They provide useful tips about equipment and itineraries. Their stories are interesting and so are the photos.
Cheers and fair winds.
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Old 07-11-2011, 07:14   #14
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Re: Short-Hopping from UK to Nova Scotia in Summer

I would think that a much longer, but much safer and more comfortable route would be Dorset-Vigo-Azores-Guadaloupe and then work your way north to N.S. with the Gulf Stream and the wind on the beam.

Looking at my pilots, I don't think even in June would a single-hander do very well "island-hopping" as the chance of ice or frontal systems smacking you around as you work to windward for 2000 NM (or more, given the "hopping" aspect) would be an easy or a fun task.

The same reasons that make late June a great time to do N.S. to Britain make it hard to contemplate the reverse. By contrast, going SW from western England to the Azores even via the Bay of Biscay is probably the best time of year to be in that memorable body of water. Access to help and rescue is also a big consideration. There's several hundred miles south of Greenland where you are going to be effectively alone out of range of rescue aid, unless a ship is nearby.

I think with two fit and practiced sailors, it would be pretty challenging to accomplish on a 28 footer. I think two reasonably experienced middle-distance sailors could do the trade wind route, however, and have a great summer doing it.
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Old 07-11-2011, 09:45   #15
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Re: Short-Hopping from UK to Nova Scotia in Summer

I agree with Alchemy. It's much easier to go to Tenerife and let yourself be carried across by the tradewinds. That part of the trip will be a pleasant run.

But, you might say, the distance for that leg is about the same as a Poole-Halifax- 2500nm! So why go for a total journey of about 5700 nm, port to port? At five knots, continuously, without ever stopping, it will last about 48 days.

That seems like a long time, but if you were to take the rhumb line, in all likelihood you will be head to wind and tacking. Then the duration will be the same. As we all know, compared to a run, tacking is twice the distance, three times the time and four times the hassle. Unless you don't get westerlies, but that seems unlikely.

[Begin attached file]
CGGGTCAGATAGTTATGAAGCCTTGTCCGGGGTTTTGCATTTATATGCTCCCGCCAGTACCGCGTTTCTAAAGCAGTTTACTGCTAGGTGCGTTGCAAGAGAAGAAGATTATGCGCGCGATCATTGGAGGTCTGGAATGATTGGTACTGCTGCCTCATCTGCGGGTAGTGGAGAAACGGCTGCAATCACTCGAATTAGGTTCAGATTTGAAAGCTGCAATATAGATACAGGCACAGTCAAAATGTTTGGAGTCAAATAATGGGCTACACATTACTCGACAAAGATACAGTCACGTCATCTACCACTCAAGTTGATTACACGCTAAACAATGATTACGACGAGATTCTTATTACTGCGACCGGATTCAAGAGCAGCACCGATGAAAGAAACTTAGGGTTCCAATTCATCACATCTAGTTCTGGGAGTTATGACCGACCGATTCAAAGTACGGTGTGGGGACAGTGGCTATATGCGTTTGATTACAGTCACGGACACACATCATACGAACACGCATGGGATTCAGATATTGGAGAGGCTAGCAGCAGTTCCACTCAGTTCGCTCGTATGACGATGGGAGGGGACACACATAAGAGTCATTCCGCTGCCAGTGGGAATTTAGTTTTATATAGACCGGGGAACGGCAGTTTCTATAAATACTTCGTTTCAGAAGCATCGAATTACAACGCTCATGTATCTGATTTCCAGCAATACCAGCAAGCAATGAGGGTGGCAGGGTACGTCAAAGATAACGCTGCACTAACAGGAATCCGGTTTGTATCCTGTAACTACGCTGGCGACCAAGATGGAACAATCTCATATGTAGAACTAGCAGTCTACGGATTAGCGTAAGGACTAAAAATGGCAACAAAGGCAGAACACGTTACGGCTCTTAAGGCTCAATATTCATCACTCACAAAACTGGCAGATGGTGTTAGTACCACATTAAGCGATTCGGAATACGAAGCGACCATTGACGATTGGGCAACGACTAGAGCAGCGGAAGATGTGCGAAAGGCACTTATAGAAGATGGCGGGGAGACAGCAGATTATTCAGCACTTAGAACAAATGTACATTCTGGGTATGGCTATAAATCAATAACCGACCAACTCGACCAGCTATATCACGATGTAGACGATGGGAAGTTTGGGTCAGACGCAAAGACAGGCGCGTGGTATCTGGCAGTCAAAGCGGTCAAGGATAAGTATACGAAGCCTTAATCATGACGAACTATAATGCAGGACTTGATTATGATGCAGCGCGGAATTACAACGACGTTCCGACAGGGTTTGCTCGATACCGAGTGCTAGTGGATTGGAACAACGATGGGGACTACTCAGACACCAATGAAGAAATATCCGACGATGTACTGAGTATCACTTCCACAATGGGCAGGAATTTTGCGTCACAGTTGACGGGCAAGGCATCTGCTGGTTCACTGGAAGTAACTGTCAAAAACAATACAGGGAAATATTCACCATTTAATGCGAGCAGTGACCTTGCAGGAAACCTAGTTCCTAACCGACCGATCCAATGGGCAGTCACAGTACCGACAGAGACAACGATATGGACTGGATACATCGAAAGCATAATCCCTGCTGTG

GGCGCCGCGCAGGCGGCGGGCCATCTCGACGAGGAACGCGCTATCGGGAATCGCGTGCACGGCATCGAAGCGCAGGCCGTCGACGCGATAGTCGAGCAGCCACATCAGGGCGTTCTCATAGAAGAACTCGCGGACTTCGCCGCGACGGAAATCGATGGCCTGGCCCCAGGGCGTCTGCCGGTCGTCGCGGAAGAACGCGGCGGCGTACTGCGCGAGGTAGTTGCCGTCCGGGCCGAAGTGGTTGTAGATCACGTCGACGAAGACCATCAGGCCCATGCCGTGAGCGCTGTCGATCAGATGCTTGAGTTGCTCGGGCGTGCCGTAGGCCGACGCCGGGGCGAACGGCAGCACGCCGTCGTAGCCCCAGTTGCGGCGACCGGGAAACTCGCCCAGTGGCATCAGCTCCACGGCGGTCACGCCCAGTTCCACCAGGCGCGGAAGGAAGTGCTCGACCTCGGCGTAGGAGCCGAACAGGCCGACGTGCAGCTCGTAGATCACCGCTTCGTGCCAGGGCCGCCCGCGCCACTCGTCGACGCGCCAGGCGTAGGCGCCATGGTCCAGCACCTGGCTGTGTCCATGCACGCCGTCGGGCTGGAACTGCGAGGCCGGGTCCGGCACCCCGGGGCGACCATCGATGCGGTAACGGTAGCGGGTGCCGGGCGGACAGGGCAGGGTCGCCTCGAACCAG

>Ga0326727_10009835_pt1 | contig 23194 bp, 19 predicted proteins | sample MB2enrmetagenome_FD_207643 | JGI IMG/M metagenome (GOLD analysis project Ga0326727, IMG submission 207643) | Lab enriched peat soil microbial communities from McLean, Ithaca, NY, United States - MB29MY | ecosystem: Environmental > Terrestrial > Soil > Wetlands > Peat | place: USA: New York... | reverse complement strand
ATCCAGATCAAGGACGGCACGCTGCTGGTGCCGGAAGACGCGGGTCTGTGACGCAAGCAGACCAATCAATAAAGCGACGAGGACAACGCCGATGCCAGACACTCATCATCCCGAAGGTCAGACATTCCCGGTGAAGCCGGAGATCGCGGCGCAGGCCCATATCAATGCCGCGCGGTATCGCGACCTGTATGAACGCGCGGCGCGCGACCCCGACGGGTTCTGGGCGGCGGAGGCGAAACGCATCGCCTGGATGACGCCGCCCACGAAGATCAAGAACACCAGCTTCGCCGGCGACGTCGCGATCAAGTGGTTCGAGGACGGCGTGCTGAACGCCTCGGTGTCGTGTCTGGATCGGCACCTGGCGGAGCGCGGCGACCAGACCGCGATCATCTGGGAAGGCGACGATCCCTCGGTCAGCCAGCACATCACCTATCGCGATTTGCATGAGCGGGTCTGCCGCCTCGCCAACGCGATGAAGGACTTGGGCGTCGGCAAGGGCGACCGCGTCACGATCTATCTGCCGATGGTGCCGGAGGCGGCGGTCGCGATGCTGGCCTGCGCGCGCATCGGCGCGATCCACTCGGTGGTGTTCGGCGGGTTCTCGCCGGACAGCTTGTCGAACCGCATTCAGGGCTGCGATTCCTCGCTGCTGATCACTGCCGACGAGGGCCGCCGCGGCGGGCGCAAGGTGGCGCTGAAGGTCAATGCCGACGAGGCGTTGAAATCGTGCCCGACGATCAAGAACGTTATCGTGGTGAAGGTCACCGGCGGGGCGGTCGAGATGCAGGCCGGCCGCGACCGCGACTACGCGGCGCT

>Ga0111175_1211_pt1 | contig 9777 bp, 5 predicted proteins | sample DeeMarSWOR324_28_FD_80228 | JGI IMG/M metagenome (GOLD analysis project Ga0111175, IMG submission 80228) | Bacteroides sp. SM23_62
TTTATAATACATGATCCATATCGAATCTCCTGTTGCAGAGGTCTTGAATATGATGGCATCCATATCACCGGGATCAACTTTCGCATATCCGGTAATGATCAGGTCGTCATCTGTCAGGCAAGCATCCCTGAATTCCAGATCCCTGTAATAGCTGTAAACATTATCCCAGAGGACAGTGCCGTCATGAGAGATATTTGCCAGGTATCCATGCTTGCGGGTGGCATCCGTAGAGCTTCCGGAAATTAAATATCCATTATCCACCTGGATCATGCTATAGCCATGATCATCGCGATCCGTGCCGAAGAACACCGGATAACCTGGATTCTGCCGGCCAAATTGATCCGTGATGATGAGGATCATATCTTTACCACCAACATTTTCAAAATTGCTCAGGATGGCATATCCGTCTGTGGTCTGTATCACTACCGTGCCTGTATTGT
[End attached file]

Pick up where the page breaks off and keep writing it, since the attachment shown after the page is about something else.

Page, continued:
So to me, it's clearly the southern route. You'll be just as far from shelter if you were to take rhumb line, but there are big differences: the weather plus there are many cruisers doing that route at this time of the year. It provides company and a sense of security. On the rhumb line you will meet large commercial vessels and pray that they see you. Few ships maintain a full-time watch in that area, in spite of Solas regulations.

A couple of additional notes: The northern route is rough, even in summer. In the western portion, there are many icebergs, notably growlers, partially submerged containers and the weather is cold, damp and foggy. You can come across severe lows and worry a lot. I found navigating in that area highly unpleasant. If you are still not convinced about the merits of the southern route, take a look at Pilgrim's blog, referred to above.

I've crossed Biscay many times, it's usually rough but better in the summer but it's a wild place in winter. Be particularly alert, the weather can change quickly and when it does, you'll get a strong south-westerly wind which later veers to NW. If you are south of 45* N, going east, inside Biscay, to seek shelter is a very bad idea, it's a trap with no way out. Best turn back and head for La Rochelle or grin and bear it and head for Santander or la Coruna.

Last, if you have the time, you should visit the wonderful Spanish Rias, south of La Coruna. Well worth a visit.

Fair winds.